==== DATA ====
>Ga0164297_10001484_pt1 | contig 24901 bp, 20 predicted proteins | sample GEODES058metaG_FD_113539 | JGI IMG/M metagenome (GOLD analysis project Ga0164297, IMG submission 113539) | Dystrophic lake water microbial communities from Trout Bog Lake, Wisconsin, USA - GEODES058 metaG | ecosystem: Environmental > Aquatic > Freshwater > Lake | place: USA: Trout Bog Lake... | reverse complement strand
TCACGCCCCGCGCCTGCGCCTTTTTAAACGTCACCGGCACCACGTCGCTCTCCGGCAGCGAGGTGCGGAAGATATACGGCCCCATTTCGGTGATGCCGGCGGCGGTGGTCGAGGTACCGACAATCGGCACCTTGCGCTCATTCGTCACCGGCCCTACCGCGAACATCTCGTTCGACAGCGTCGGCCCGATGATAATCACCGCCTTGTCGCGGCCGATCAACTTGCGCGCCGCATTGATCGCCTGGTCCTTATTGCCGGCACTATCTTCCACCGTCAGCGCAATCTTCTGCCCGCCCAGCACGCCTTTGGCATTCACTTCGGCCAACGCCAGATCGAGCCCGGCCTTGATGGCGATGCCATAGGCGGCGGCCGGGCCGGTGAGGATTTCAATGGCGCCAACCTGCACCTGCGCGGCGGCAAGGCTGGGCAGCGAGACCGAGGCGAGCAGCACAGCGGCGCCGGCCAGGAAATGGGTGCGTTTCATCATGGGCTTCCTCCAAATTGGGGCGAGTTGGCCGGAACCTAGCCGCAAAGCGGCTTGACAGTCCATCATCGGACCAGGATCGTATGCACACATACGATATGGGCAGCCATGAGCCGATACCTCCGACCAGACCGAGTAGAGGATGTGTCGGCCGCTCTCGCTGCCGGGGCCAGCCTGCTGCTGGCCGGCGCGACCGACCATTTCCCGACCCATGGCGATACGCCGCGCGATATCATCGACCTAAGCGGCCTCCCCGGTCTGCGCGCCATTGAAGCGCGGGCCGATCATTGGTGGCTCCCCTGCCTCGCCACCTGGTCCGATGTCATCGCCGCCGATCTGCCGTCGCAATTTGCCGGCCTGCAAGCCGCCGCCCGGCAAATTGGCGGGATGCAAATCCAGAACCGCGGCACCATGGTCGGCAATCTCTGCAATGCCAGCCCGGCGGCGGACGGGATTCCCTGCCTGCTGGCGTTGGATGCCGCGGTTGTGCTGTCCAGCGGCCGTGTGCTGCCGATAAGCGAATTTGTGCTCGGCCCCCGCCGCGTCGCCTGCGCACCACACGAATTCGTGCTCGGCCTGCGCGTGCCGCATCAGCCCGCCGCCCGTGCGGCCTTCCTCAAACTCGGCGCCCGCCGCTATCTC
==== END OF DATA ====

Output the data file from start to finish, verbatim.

>Ga0164297_10001484_pt1 | contig 24901 bp, 20 predicted proteins | sample GEODES058metaG_FD_113539 | JGI IMG/M metagenome (GOLD analysis project Ga0164297, IMG submission 113539) | Dystrophic lake water microbial communities from Trout Bog Lake, Wisconsin, USA - GEODES058 metaG | ecosystem: Environmental > Aquatic > Freshwater > Lake | place: USA: Trout Bog Lake... | reverse complement strand
TCACGCCCCGCGCCTGCGCCTTTTTAAACGTCACCGGCACCACGTCGCTCTCCGGCAGCGAGGTGCGGAAGATATACGGCCCCATTTCGGTGATGCCGGCGGCGGTGGTCGAGGTACCGACAATCGGCACCTTGCGCTCATTCGTCACCGGCCCTACCGCGAACATCTCGTTCGACAGCGTCGGCCCGATGATAATCACCGCCTTGTCGCGGCCGATCAACTTGCGCGCCGCATTGATCGCCTGGTCCTTATTGCCGGCACTATCTTCCACCGTCAGCGCAATCTTCTGCCCGCCCAGCACGCCTTTGGCATTCACTTCGGCCAACGCCAGATCGAGCCCGGCCTTGATGGCGATGCCATAGGCGGCGGCCGGGCCGGTGAGGATTTCAATGGCGCCAACCTGCACCTGCGCGGCGGCAAGGCTGGGCAGCGAGACCGAGGCGAGCAGCACAGCGGCGCCGGCCAGGAAATGGGTGCGTTTCATCATGGGCTTCCTCCAAATTGGGGCGAGTTGGCCGGAACCTAGCCGCAAAGCGGCTTGACAGTCCATCATCGGACCAGGATCGTATGCACACATACGATATGGGCAGCCATGAGCCGATACCTCCGACCAGACCGAGTAGAGGATGTGTCGGCCGCTCTCGCTGCCGGGGCCAGCCTGCTGCTGGCCGGCGCGACCGACCATTTCCCGACCCATGGCGATACGCCGCGCGATATCATCGACCTAAGCGGCCTCCCCGGTCTGCGCGCCATTGAAGCGCGGGCCGATCATTGGTGGCTCCCCTGCCTCGCCACCTGGTCCGATGTCATCGCCGCCGATCTGCCGTCGCAATTTGCCGGCCTGCAAGCCGCCGCCCGGCAAATTGGCGGGATGCAAATCCAGAACCGCGGCACCATGGTCGGCAATCTCTGCAATGCCAGCCCGGCGGCGGACGGGATTCCCTGCCTGCTGGCGTTGGATGCCGCGGTTGTGCTGTCCAGCGGCCGTGTGCTGCCGATAAGCGAATTTGTGCTCGGCCCCCGCCGCGTCGCCTGCGCACCACACGAATTCGTGCTCGGCCTGCGCGTGCCGCATCAGCCCGCCGCCCGTGCGGCCTTCCTCAAACTCGGCGCCCGCCGCTATCTC